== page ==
Renewable natural gas could contribute $1.6 billion annually to Quebec GDP

15 February 2019 3 min. read
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As study conducted by economic consultancy Aviseo for Quebec utility Énergir found that renewable natural gas (RNG) has the potential to unlock massive economic value for the province.

RNG, or biomethane, is a natural gas produced from waste sourced from forests, farms, and landfills. RNG is captured and cleaned, then transmitted through an existing natural gas infrastructure, allowing for use in the same applications, such as in-home heating, as regular natural gas.

The technology is currently in its infancy, with the Canadian Gas Association (CGA) reporting that 11 projects had been brought online by the end of 2017, producing enough energy for 55,000 homes. Canadian gas utilities, however, have big plans for RNG, with a target of 5% RNG blended into natural gas streams by 2025, and 10% by 2030. The CGA reports that achieving 10% uptake would eliminate 14 MT of GHG emissions – the equivalent of removing 3.1 million cars from the road.

Looking to gain a clearer picture of the economic potential of the renewable energy source, Montreal-based Énergir – the largest natural gas distributor in Quebec and sole distributor in Vermont – commissioned a study from Aviseo Consulting. Led by partners Alexandre Girard, Jean-Pierre Lessard, and François Rousseau-Clair, the Montreal-headquartered firm provides economic and strategy consulting services to a wide range of industries.

Renewable natural gas has potential to contribute $1.6 billion to Quebec GDP annually

The November study found that Quebec has the technical and economic potential – the proportion of organic waste than can be economically transformed into RNG under current market conditions – to replace two-thirds of currently distributed natural gas with RNG.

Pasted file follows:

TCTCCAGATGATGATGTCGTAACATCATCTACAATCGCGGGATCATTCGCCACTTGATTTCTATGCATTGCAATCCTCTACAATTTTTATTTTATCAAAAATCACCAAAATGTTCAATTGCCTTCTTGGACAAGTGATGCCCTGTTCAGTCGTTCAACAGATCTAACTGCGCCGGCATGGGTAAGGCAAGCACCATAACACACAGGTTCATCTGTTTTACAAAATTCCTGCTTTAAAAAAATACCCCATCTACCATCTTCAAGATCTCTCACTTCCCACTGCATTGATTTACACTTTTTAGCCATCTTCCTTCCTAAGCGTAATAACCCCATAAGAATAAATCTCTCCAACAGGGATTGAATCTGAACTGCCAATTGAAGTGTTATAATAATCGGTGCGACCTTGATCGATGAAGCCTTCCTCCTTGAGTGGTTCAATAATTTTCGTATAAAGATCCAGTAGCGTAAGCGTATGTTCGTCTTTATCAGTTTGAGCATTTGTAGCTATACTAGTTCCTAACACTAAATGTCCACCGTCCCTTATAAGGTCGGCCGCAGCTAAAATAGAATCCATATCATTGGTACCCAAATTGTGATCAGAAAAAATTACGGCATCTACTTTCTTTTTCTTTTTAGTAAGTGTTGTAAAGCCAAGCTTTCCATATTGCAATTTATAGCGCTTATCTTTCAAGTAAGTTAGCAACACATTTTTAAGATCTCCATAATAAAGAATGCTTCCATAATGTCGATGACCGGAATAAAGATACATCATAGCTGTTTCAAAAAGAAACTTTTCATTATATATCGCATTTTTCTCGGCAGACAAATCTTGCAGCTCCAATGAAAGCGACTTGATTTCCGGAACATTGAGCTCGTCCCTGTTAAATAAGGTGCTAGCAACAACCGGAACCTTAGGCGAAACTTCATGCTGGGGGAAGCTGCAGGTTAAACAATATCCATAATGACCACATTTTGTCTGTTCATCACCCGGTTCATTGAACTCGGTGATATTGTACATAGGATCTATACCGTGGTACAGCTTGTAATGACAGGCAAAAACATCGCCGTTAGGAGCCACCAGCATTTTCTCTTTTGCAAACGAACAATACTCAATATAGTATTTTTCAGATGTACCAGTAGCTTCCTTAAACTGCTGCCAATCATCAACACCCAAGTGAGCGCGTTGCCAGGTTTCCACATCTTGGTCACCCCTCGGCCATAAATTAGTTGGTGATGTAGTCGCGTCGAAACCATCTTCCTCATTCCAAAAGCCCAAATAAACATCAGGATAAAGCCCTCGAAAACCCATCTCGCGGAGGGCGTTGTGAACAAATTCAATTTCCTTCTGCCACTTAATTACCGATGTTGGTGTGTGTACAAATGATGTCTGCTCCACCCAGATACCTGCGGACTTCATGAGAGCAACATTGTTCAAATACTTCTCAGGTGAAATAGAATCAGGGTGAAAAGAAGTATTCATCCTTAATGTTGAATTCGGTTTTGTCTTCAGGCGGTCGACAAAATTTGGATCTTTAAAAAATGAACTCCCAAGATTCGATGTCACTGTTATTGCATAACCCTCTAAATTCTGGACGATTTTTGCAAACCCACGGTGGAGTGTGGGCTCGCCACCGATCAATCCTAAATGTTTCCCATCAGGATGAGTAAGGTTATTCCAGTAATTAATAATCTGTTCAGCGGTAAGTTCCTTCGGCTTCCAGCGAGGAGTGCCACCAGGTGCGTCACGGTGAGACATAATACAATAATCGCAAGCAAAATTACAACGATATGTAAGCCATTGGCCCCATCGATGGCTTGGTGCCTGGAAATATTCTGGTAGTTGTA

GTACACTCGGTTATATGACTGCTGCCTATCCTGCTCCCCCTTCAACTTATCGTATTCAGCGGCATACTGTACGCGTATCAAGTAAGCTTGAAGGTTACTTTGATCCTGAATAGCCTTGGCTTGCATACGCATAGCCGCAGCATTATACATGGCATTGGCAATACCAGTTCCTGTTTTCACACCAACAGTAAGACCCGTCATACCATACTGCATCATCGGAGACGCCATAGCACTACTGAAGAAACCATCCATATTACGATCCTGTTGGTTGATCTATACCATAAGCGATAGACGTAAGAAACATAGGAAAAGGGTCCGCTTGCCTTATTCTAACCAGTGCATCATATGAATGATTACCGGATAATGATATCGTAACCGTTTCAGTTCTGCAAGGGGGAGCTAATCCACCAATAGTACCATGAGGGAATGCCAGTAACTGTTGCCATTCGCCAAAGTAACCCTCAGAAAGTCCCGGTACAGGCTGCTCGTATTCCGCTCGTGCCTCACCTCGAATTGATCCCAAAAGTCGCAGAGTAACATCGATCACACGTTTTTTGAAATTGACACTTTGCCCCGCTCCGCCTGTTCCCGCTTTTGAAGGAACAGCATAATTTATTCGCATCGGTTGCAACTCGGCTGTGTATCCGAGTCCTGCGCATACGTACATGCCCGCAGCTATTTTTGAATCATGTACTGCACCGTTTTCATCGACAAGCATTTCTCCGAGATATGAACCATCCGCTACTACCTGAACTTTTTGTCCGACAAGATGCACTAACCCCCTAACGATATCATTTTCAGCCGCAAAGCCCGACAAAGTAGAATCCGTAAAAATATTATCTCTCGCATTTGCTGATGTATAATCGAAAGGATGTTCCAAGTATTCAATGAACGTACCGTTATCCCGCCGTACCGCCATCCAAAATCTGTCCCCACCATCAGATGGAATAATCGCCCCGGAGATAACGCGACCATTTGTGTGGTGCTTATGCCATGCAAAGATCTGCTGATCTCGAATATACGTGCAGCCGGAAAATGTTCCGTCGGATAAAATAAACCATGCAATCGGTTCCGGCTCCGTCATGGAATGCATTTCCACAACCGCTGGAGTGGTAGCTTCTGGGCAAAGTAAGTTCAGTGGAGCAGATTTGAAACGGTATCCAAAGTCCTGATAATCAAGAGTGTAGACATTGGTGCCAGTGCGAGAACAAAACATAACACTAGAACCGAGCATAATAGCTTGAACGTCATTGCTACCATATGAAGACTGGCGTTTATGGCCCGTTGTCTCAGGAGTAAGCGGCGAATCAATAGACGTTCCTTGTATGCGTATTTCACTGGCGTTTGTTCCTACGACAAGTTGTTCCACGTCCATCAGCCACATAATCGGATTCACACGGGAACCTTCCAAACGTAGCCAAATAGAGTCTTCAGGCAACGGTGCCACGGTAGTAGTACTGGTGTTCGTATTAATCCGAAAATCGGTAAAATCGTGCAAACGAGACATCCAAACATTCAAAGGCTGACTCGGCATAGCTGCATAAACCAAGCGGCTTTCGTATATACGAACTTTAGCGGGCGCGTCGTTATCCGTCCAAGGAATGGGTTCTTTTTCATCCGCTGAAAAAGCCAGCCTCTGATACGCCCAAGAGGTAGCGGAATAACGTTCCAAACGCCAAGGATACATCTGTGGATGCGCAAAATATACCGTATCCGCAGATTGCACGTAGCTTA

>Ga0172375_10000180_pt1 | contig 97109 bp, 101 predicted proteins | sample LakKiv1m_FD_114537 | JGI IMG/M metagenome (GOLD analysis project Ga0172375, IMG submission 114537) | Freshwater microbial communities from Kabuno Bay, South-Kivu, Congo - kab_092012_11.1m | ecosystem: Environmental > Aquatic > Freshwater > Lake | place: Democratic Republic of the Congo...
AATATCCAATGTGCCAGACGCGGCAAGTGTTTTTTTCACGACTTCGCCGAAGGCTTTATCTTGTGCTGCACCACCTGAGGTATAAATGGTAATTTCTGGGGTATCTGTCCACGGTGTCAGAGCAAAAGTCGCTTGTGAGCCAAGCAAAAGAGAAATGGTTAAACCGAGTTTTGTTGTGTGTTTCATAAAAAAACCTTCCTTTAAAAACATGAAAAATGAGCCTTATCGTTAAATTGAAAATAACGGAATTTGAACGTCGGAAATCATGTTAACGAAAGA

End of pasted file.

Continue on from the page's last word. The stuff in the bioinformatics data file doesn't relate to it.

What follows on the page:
The report found the construction phase for RNG production centres in Quebec would have a massive impact. It would entail an estimated $20 billion in investments, would contribute approximately $8 billion to the province’s GDP, and would support more than 88,000 jobs. The construction phase, meanwhile, would also net the provincial and federal government $1.3 billion in income and other taxes.

After reaching peak production potential, Aviseo estimates that RNG would contribute $1.6 billion annually to Quebec's GDP, while supporting 15,000 direct and indirect jobs. The new industry would further generate $256 million in yearly tax revenues for Quebec and Ottawa.

“The numbers are clear: RNG production could be a strong economic driver for Québec and its impact would extend into the regions and municipalities and across industries," Benoit Longchamps, Aviseo senior manager, said.

Indeed, varied regions, not only Montreal and Quebec City, would benefit greatly, according to the report, because more than 70% of GDP from RNG would be generated in the regions where production facilities are located. RNG production would also have the added benefit of diversifying revenue sources in the agricultural and forestry sectors.

Aviseo’s report for Énergir also highlighted how RNG would strengthen the province’s circular economy, wherein resources are kept in use for as long as possible, extracting maximum value. The extraction of energy from landfills and other organic waste, then, is good news for the circular economy. Moreover, the leftover “digestate” from RNG production can be used as an agricultural fertilizer – and it’s odour-free!

"We were already aware of RNG's benefits for the environment and Québec's potential for producing RNG,” Sophie Brochu, president and CEO of Énergir, said. “Thanks to this study, we now know to what extent RNG could be profitable for all regions of Québec. The study confirms that Québec has everything it needs to build a RNG industry that creates quality jobs in Québec's regions."

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